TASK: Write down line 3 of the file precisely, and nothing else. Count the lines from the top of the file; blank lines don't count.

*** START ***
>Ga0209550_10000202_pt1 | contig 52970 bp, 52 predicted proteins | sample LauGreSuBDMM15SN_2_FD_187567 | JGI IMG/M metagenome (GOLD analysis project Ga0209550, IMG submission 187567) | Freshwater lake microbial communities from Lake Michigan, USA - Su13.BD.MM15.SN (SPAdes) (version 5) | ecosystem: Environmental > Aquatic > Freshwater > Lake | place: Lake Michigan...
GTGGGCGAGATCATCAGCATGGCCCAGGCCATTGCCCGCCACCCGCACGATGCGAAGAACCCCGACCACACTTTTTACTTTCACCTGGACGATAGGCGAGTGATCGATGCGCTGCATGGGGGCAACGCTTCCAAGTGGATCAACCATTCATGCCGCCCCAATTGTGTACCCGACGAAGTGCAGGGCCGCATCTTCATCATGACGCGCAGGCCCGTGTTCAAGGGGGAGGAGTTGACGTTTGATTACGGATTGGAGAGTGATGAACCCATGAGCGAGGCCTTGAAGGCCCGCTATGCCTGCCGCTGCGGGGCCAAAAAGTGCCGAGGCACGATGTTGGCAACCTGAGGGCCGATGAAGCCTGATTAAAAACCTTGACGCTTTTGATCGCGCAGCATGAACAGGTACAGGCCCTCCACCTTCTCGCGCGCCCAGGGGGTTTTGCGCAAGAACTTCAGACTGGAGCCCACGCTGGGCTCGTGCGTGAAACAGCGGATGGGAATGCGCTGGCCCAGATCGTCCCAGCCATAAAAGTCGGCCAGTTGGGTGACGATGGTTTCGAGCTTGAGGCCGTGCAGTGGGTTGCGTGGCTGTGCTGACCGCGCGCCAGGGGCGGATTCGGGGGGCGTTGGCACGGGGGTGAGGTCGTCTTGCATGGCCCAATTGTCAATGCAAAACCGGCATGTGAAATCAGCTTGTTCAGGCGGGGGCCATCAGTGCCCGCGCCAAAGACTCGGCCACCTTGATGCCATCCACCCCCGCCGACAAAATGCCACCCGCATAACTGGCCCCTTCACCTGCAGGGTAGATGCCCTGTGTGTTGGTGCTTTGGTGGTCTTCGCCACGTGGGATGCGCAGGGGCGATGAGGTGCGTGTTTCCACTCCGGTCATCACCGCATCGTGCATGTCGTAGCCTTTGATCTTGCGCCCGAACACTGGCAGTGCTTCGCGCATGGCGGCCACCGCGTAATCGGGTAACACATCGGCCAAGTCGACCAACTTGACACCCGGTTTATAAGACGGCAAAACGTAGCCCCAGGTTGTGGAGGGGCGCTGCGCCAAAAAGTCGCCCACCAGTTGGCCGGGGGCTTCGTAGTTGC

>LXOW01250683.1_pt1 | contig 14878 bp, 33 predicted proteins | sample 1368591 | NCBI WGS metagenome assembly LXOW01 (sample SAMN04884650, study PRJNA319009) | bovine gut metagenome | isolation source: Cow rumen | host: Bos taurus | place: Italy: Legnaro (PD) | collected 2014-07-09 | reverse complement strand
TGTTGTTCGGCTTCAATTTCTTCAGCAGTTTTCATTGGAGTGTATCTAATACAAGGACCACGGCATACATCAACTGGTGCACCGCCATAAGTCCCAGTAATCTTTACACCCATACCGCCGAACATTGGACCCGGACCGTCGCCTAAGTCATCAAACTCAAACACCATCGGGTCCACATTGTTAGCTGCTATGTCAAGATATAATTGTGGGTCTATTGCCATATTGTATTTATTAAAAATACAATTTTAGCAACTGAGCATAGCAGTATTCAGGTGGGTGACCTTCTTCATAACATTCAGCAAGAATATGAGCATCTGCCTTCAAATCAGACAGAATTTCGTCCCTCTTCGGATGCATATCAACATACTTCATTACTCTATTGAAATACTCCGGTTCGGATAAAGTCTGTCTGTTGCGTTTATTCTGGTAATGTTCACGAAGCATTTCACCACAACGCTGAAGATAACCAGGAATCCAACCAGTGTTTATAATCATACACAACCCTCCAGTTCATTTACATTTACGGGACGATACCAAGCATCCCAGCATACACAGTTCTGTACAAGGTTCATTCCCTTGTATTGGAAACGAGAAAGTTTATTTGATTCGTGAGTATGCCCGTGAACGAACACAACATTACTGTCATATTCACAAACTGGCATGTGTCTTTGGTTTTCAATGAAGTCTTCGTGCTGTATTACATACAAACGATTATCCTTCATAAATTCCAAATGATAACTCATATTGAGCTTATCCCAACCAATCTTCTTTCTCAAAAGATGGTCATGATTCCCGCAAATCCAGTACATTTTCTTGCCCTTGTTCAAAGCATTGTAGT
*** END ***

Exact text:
>LXOW01250683.1_pt1 | contig 14878 bp, 33 predicted proteins | sample 1368591 | NCBI WGS metagenome assembly LXOW01 (sample SAMN04884650, study PRJNA319009) | bovine gut metagenome | isolation source: Cow rumen | host: Bos taurus | place: Italy: Legnaro (PD) | collected 2014-07-09 | reverse complement strand